The arrival of any new Panasonic OLED TV has become a cause of great excitement in the AV world. Especially since professional mastering studios started using such TVs while creating their film and TV masterpieces. Being able to buy such screens for the living room is about as direct a 'Hollywood to your home' story as a home cinema enthusiast could hope.
Panasonic has progressed this filmmaker intention philosophy further with the 55-inch GZ1500. Its new HCX Pro processing engine has been refined to enhance the TV's handling of just-above-black details (one of the hardest things for an OLED screen to do), and deliver a richer, more nuanced and more accurate colour range.
The GZ1500 also puts the consumer ahead of industry politics by supporting both the Dolby Vision and HDR10+ premium high dynamic range (HDR) formats. Plus, to round out the home cinema appeal, it supports Dolby Atmos audio decoding and features a built-in soundbar.
- 4x HDMI inputs
- 3x USB multimedia ports
- LAN and Wi-Fi network options
Don't worry: just because the GZ1500 has got a built-in soundbar doesn't mean it's ugly. In fact, the soundbar is quite an attractive addition to the bottom edge of the screen. Not least because it's strikingly trim for something apparently capable of pumping out 50W of front-firing power.
Aside from a super-slim top quarter or so, the GZ1500's rear is a fair bit chubbier than that of most OLED TVs. Perhaps because of the need to house such a powerful speaker system. From the front, though, the TV looks trim and minimalistic.
Add in a heavy duty but elegant metal plate stand and strong build quality throughout, and this is a TV that's clearly high-end but doesn't want to make too much of a song and dance about it.
The GZ1500's connectivity is as expected for a high-end TV in 2019. There are four HDMIs, three USBs, a digital tuner input, a headphone jack (that doubles, actually, as a subwoofer line-out), and both Wi-Fi and Bluetooth.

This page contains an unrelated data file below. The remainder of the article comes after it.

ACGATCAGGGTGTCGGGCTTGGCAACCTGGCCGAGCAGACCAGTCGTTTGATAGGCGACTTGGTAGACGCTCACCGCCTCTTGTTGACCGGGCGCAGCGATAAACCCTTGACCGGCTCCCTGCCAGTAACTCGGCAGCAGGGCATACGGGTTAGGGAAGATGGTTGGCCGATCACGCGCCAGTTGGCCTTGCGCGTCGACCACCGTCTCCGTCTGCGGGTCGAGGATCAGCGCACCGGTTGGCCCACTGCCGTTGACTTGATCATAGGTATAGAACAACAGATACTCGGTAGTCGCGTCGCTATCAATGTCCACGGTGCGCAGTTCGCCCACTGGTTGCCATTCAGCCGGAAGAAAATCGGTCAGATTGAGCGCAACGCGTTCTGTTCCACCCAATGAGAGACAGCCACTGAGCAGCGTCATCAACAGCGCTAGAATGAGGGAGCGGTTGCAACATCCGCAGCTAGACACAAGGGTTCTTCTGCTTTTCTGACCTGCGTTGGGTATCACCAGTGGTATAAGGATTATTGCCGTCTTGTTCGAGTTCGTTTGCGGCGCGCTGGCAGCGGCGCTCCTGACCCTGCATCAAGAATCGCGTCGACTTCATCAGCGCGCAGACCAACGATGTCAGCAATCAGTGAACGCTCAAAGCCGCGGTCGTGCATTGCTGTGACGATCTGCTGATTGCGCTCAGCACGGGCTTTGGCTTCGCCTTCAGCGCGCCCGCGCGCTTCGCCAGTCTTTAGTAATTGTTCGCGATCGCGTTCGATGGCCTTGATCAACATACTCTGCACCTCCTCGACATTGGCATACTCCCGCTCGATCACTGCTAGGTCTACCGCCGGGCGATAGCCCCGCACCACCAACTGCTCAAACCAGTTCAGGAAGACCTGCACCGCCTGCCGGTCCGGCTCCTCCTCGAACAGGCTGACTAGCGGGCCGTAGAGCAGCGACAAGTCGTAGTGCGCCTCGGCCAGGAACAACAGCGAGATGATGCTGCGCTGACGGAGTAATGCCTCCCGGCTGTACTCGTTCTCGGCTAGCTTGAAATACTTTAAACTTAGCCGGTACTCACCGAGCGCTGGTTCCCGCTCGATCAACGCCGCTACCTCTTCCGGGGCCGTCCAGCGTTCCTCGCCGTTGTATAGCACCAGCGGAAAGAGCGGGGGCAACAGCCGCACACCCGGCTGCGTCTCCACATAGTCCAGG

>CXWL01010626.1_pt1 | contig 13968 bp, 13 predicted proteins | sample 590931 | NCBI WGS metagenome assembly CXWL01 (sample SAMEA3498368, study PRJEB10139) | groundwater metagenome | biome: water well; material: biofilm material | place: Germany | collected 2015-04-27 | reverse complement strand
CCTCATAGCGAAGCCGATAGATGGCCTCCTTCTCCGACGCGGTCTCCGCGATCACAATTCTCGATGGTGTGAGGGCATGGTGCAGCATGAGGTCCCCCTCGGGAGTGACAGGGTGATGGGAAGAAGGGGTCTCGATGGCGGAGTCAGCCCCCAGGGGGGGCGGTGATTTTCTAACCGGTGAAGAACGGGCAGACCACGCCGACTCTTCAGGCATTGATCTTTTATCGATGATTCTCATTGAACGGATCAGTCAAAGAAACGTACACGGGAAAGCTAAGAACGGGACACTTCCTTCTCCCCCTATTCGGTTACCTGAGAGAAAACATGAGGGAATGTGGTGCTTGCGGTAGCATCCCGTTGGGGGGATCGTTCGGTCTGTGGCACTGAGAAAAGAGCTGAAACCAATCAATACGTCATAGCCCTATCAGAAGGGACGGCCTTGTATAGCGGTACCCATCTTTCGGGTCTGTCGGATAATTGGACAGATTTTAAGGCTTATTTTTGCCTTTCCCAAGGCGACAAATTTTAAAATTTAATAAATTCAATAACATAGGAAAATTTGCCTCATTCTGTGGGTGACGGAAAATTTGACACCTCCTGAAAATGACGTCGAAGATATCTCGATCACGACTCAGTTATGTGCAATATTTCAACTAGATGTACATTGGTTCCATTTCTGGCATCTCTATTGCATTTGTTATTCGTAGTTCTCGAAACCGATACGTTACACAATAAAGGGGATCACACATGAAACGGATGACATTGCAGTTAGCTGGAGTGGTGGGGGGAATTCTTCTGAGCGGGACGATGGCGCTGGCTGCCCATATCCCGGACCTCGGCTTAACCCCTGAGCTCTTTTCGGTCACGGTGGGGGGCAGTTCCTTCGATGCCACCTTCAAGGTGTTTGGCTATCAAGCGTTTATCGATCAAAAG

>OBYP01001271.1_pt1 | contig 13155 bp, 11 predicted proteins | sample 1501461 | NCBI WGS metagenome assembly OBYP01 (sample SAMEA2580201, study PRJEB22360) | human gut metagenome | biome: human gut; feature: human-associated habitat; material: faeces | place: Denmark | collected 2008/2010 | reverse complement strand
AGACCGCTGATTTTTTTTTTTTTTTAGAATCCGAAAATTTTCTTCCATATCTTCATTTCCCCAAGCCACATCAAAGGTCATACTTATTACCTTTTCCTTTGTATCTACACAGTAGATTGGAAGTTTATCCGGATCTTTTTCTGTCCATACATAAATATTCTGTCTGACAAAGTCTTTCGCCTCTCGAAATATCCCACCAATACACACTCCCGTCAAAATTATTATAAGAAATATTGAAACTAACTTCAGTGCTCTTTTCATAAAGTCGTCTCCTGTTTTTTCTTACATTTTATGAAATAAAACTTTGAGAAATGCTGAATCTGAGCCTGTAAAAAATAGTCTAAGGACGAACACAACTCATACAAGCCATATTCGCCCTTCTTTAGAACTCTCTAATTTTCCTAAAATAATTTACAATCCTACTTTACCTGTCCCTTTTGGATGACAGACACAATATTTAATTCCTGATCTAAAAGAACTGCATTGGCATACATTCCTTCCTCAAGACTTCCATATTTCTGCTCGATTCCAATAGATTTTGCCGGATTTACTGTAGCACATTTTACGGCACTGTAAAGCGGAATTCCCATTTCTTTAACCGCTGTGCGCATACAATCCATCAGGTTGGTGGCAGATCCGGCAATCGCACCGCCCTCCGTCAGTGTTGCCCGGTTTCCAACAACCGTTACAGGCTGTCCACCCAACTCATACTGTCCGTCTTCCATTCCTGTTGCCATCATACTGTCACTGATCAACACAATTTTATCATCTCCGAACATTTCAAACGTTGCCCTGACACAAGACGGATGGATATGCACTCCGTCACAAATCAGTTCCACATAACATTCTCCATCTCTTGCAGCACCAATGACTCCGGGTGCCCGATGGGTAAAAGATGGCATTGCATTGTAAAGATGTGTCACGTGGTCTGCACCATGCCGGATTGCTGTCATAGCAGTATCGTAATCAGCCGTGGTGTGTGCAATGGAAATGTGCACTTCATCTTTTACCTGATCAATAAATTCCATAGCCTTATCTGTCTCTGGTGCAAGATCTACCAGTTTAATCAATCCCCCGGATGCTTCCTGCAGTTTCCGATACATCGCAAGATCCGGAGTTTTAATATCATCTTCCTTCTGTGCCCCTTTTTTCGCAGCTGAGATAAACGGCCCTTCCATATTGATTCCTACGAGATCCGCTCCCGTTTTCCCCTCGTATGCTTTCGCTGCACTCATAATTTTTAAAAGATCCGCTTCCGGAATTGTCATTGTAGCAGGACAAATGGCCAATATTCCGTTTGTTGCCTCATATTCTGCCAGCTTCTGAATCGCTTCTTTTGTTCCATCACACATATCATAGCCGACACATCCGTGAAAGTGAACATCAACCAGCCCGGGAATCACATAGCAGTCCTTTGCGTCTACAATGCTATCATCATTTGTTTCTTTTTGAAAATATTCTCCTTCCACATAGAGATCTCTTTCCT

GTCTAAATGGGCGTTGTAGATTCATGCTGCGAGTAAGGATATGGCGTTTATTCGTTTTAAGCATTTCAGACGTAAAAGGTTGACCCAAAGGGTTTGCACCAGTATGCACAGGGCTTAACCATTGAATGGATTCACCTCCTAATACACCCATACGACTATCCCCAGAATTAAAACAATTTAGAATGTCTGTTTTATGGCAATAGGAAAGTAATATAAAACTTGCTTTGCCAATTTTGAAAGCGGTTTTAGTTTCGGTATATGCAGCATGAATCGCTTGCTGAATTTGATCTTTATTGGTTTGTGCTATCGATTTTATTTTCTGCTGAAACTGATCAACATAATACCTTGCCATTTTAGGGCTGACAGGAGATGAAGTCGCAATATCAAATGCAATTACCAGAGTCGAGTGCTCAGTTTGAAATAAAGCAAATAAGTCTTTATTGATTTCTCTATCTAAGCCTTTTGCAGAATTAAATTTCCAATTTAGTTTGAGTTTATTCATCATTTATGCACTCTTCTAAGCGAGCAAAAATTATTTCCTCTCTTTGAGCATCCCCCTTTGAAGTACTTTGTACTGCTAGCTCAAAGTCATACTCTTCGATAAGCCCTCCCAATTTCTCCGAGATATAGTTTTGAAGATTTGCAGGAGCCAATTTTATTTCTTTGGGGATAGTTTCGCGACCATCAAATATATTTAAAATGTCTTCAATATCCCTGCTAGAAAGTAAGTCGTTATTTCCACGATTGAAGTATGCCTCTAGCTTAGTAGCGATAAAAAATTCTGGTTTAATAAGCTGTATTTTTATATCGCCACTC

The HDMI ports are all built to the HDMI 2.0 standard rather than HDMI 2.1. So they won't support the 48Gbps streams that just might turn up in future high frame-rate 4K content from the next-generation of games of consoles. Nor do they support HDMI 2.1's eARC functionality, for passing lossless DTS-X and Dolby Atmos audio through the TV to connected soundbars and receivers. But for most people this won't pose an issue.
- HDR Support: HLG, HDR10, HDR10+, Dolby Vision
- Processing Engine: HCX Pro
The simple fact that the GZ1500 uses an OLED screen, where each and every pixel produces its own light and colour, will be a big attraction right away for many AV fans. But that's just the start of this set's appeal.
Also offering a welcome relief from industry politics is the GZ1500's support for both Dolby Vision and HDR10+. These two premium'HDR formats add scene-by-scene picture information to HDR video streams that aren't provided with the industry standard HDR10 format. Which leads to more dynamic and accurate looking pictures.
Plenty of sources are available now in one format or the other, but since precious few sources support both Dolby Vision and HDR10+, you'll need a format neutral TV like the GZ1500 to be sure of always getting the best picture quality from any HDR source. Only Panasonic and Philips currently offer such TVs.
Naturally the GZ1500 also plays the 'basic' HDR10 format, and will support the HLG (Hybrid Log Gamma) format used by broadcasters - although currently only the BBC in the UK.
Panasonic has always maintained that its OLED TVs are uniquely able to deliver pictures "as the director intended them to look". It's doubling-down on those claims with the GZ1500.
For starters, the new HCX Pro processor has been refined and reworked in direct response to feedback from the Hollywood filmmaking community via Panasonic's Hollywood Laboratory. What's more, the TV has been tuned by renowned professional colourist Stefan Sonnenfeld, whose work includes creating the digital intermediates for such somewhat popular titles as Avengers: Endgame and the recent (and altogether less critically acclaimed) Lion King remake.
The GZ1500 has earned THX certification, too, proving that it's passed hundreds of tough, accuracy-based THX video performance tests. And as if all this wasn't already enough, it also carries a Netflix Calibrated mode, which tweaks the TV's settings so that they resemble those Netflix uses when mastering its TV shows.
One last handy picture feature of the GZ1500 is its support for the gaming-related automatic low latency mode (ALLM), which switches the TV into low-latency game mode whenever a game source is detected.